Since the conference overlaps the U.S. day of independence, one letter writer says: "The 4th of July is America's most revered national holiday. Yet, you have nevertheless chosen that day to meet at the U.N., on American soil, in your drive to ban civilian firearm ownership worldwide. And the American people will never let you take away the rights our 4th of July holiday represents. Our freedoms are not to blame for the world's problems, and this is a battle you can never win."

One letter refers to the huge sculpture outside the U.N. Secretariat which symbolizes peace and disarmament. The letter writer, however, puts a curse on the Sri Lankan envoy: "The abominable sculpture of the knotted pistol in front of your building will fall on your own head."

But Kariyawasam remains unruffled as he meticulously keeps a daily count of the letters pouring in from oversized mail bags every morning — and will perhaps keep arriving through Jul. 7.

The gathering is billed as one of the largest — with the participation of some 2,000 representatives from U.N. member states, international organizations and civil society groups — to meet at the U.N. General Assembly Hall to discuss the political, economic and military impact of some 600 million small arms currently in circulation worldwide, both in open and black markets.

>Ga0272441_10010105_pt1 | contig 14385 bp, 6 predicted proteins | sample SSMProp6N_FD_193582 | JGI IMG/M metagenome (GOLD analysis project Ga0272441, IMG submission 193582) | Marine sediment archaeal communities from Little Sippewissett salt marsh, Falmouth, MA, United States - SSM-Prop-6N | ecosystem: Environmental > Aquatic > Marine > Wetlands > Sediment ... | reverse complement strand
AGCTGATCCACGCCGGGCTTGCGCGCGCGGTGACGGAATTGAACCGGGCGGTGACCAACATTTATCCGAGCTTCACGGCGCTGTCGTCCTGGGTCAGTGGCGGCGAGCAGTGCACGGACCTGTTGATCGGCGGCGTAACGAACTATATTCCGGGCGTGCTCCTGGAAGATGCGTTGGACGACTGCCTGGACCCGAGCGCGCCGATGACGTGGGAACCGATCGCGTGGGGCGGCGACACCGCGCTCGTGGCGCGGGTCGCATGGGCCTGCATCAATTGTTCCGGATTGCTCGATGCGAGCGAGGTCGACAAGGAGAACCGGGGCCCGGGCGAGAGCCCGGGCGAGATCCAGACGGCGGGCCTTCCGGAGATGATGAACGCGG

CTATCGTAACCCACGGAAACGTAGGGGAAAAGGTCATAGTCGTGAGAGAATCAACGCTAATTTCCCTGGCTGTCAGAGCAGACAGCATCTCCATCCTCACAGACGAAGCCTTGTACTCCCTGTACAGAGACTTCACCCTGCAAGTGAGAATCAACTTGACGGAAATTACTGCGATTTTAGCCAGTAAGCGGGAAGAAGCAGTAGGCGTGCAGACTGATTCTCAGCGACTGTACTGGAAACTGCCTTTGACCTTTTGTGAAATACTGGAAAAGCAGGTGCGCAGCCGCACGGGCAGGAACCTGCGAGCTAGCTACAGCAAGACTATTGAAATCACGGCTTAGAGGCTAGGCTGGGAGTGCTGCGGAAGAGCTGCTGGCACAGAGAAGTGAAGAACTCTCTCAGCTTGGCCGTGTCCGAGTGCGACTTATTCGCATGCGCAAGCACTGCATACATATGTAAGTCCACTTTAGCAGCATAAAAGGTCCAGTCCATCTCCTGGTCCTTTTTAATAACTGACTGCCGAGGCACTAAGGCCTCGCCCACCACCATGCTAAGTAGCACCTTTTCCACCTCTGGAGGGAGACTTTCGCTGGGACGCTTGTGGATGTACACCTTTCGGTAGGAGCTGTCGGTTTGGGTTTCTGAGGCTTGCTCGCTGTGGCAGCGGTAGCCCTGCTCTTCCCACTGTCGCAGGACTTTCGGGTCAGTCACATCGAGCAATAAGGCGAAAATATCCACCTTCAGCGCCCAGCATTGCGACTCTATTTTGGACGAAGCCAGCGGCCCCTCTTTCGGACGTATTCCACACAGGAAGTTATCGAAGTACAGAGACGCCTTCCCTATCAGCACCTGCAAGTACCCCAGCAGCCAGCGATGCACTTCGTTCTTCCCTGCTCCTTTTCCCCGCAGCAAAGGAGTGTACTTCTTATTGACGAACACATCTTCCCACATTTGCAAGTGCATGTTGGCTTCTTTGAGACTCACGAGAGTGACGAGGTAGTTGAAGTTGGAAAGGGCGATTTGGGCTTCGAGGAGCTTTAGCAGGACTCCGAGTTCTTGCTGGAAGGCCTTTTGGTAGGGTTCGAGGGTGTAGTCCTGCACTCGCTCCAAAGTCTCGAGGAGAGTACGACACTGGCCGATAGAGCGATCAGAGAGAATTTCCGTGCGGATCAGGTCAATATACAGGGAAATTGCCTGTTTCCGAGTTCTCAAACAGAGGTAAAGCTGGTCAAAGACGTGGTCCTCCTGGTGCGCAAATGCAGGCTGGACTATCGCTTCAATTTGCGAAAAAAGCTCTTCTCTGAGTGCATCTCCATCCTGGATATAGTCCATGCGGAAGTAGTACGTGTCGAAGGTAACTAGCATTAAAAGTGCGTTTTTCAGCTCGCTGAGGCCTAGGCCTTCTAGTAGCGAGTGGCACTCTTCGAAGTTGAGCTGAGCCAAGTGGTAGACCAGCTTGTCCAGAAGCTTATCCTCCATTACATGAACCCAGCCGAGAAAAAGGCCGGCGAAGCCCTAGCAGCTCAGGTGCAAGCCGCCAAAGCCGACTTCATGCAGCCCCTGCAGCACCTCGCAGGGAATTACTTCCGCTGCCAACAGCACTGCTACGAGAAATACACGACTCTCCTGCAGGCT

Dr. Natalie J. Goldring, a visiting professor in the Security Studies Programme in the Edmund A. Walsh School of Foreign Service at Georgetown University, says the NRA has obviously called on its members to fire a shot heard round the world on the 4th of July.

"It claims that U.N. members will be meeting to finalise a U.N. treaty that would strip all citizens of all nations of their rights to self-protection," Goldring told IPS. But this, she points out, is far off the mark.

In addition to misrepresenting the proposed principles of an arms trade treaty, she added, the NRA greatly exaggerates the likelihood that such a treaty is even going to be discussed during the conference. "And the truth is that the United Nations won't even be open on the 4th of July."